Collectors item silk scarves in the Hypnotic Squares room at The View From Her


In the hours that followed, we experienced high antics in a room called At The Races where all could play at an enamel bangle bar or on an old-school carnival style horse racing game. There were respectfully hushed tones as we ogled artisan-created bags, watches and jewellery in the Mineralogy Unmined room. Fine jewellery was presented on an unfinished and unfurled black Kelly bag that seemed so wrong it was perfect.


Old school fun in the At The Races room at The View From Her

Jewellery presented on an unfinished Kelly bag in the Thoroughbred room

Rainbow pieces in the fun-factor At The Races room


One of my favourite spaces was labelled Secret Drawers and filled with nine exquisite ready-to-wear gowns laid flat like sleeping beauties on under-lit white drawers that gave each garment like a halo, finished off with geometric costume jewellery that formed stark contrast to delicate fabrics.



One of the bias-cut dresses in the Secret Drawers room


In the Vertical room, acrobatic performers performed gravity-defying walks on walls in cool Hermès sneakers every half hour throughout the evening. Next door, past the Thoroughbred faux stable setup where queenly saddles sat beside luxurious leather bags and opportunities to drape yourself across a classic vehicles clad in Hermes-leather finishes, was Studs in Space


An Hermès-check print car had an open trunk stacked high with dreamy orange boxes in the retro cool Tattersall Vroom Room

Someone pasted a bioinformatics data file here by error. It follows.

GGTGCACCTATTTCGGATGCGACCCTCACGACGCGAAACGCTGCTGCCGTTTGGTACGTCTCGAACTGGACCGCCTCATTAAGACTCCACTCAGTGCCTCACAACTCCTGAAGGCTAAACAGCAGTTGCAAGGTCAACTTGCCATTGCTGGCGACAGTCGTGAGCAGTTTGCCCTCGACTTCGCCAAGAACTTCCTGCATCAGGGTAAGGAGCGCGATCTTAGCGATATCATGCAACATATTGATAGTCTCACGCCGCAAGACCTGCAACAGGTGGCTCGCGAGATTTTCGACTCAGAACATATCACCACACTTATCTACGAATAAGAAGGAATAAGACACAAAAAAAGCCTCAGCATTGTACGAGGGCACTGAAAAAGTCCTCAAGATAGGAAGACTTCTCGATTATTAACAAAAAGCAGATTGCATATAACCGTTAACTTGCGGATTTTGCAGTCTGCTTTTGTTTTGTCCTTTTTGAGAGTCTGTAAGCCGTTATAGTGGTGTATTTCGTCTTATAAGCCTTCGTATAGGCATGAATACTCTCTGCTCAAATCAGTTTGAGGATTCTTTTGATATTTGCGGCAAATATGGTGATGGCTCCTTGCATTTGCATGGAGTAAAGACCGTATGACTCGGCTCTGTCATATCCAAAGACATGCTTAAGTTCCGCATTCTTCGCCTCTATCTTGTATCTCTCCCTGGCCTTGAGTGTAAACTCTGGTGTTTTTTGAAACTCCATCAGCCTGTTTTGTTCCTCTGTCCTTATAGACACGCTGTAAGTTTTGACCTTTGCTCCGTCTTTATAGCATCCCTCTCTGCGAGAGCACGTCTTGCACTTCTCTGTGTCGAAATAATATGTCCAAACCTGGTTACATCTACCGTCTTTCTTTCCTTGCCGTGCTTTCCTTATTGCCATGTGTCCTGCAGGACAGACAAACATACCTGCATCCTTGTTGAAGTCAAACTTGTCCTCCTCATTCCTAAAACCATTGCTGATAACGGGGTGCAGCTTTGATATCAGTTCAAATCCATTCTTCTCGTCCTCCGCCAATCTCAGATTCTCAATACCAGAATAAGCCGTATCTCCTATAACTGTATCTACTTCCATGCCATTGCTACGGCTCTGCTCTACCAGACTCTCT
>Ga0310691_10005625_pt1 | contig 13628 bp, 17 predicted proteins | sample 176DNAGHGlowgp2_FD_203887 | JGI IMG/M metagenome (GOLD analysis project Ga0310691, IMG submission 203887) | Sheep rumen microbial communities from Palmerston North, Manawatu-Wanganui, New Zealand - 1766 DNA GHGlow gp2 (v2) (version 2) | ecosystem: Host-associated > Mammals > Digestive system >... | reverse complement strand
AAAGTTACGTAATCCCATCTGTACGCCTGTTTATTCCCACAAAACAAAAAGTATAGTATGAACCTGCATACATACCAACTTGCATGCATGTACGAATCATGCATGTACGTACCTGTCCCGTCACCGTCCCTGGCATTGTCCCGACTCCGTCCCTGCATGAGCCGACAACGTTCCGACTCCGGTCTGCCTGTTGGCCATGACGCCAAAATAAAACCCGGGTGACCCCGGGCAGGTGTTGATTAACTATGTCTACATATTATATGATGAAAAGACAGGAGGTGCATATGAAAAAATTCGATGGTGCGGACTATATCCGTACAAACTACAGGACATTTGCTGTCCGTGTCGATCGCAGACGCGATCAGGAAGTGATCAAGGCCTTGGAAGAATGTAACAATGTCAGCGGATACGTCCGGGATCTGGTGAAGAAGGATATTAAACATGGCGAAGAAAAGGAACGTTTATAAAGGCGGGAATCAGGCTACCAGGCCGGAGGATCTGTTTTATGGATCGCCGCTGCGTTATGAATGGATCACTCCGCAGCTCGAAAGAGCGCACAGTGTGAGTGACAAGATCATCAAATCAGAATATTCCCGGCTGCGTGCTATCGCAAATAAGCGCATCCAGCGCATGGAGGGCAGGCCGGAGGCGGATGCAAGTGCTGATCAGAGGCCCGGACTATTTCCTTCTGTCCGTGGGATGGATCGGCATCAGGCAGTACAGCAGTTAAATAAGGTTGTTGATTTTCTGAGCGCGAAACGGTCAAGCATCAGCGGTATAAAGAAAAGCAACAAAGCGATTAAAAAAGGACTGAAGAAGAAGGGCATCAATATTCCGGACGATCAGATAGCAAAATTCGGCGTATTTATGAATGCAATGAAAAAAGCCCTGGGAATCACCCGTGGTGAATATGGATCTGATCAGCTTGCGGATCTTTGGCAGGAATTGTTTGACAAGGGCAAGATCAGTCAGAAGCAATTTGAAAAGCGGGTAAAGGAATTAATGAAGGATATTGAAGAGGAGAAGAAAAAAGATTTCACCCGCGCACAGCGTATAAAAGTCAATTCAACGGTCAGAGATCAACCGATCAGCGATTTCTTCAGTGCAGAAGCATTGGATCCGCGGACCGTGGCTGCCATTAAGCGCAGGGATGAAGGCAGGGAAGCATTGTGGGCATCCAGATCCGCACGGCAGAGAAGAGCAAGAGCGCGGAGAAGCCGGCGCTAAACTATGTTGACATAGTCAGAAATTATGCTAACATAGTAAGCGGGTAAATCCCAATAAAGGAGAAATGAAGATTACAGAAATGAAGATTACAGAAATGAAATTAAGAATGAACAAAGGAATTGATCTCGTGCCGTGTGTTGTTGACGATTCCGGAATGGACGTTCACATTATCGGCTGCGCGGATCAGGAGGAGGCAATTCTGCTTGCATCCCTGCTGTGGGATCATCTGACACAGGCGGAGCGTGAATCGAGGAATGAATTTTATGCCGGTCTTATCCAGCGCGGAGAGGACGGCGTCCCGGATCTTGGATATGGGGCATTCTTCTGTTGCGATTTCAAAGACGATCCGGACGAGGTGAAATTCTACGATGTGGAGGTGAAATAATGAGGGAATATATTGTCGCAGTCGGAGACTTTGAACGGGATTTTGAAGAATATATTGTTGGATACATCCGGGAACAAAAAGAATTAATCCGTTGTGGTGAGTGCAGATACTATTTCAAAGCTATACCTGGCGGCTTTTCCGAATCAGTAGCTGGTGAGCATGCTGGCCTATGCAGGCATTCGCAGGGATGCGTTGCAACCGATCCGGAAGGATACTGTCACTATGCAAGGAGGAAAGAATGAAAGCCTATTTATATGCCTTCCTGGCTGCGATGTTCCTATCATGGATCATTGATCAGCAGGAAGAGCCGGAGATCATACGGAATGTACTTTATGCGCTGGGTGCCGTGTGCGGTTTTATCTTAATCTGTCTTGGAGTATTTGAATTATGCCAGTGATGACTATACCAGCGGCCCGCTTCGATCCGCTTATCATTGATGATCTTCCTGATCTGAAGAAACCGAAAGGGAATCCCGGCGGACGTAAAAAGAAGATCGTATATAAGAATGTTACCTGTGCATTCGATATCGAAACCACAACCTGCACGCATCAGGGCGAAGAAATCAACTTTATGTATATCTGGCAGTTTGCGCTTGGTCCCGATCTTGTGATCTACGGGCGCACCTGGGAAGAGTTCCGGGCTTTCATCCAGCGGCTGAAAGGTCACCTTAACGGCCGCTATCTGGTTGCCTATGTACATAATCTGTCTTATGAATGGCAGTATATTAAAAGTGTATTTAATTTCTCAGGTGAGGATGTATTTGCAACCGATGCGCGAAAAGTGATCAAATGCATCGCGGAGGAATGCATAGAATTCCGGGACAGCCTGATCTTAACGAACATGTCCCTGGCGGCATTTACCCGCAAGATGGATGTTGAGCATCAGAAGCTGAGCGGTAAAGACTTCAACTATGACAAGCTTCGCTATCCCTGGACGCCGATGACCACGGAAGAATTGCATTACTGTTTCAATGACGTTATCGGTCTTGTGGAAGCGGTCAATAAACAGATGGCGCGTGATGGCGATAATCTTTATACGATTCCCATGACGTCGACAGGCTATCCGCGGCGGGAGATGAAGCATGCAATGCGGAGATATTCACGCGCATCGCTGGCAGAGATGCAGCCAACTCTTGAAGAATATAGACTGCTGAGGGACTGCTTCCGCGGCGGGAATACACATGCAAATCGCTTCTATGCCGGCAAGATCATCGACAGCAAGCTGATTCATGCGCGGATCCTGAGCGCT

Back to its elite equestrian roots in the Thoroughbred room


Black walls studded with what seemed like a million stars wrapped around a circular bar, where the arms of models with with black nails, hidden races and arms loaded with studded leather bangles passed out French champagne to guests as they walked by. 




Studs, leather and virtual stars in the Studs in Space room


Speaking to other guests throughout the night and the following day, though, there was one eerily goosebump-inducing element we all agreed was the event’s pinnacle: a 20-minute original ballet Hermès commissioned legendary choreographer Lucinda Childs called Ensemble for Nine Dresses. In it, the bias-cut gowns laid out in the Secret Drawers room were literally brought to life in hauntingly beautiful and fluid choreography. Like leaves blowing in a swirling wind, it was impossible to see where her New York dance troupe members’ movements ended or began. 


Hermès-commissioned modern ballet Ensemble of Nine Dresess choreographed by Lucinda Childs

Childs also choreographed the Twillaine Techniques performance where a dancer conveyed the precision involved in silk scarf production


Projections of the dancers onto an almost transparent screen between them and us gave it an almost ghost like feel. Seated in the row behind me, a group of sharply-tailored men clutching cocktails gasped audibly at its beauty. To say we were all moved by the performance was both far from pun and an understatement. I dare say the dance troupe, flown in from New York, are unlikely to wear such exquisite (and expensive) costumes again in near future.


Like Alice, I can’t be sure if and when I’ll stumble across Wonderland again, but in two hours I found proof that the line running between masterful fashion craftsmanship and the arts – both fine and otherwise  can be blurred if you look in the right place. I’d swap any show FROW ticket for a trip down the rabbit hole again in a heartbeat. 


All images: courtesy Hermès and via Instagram @hermes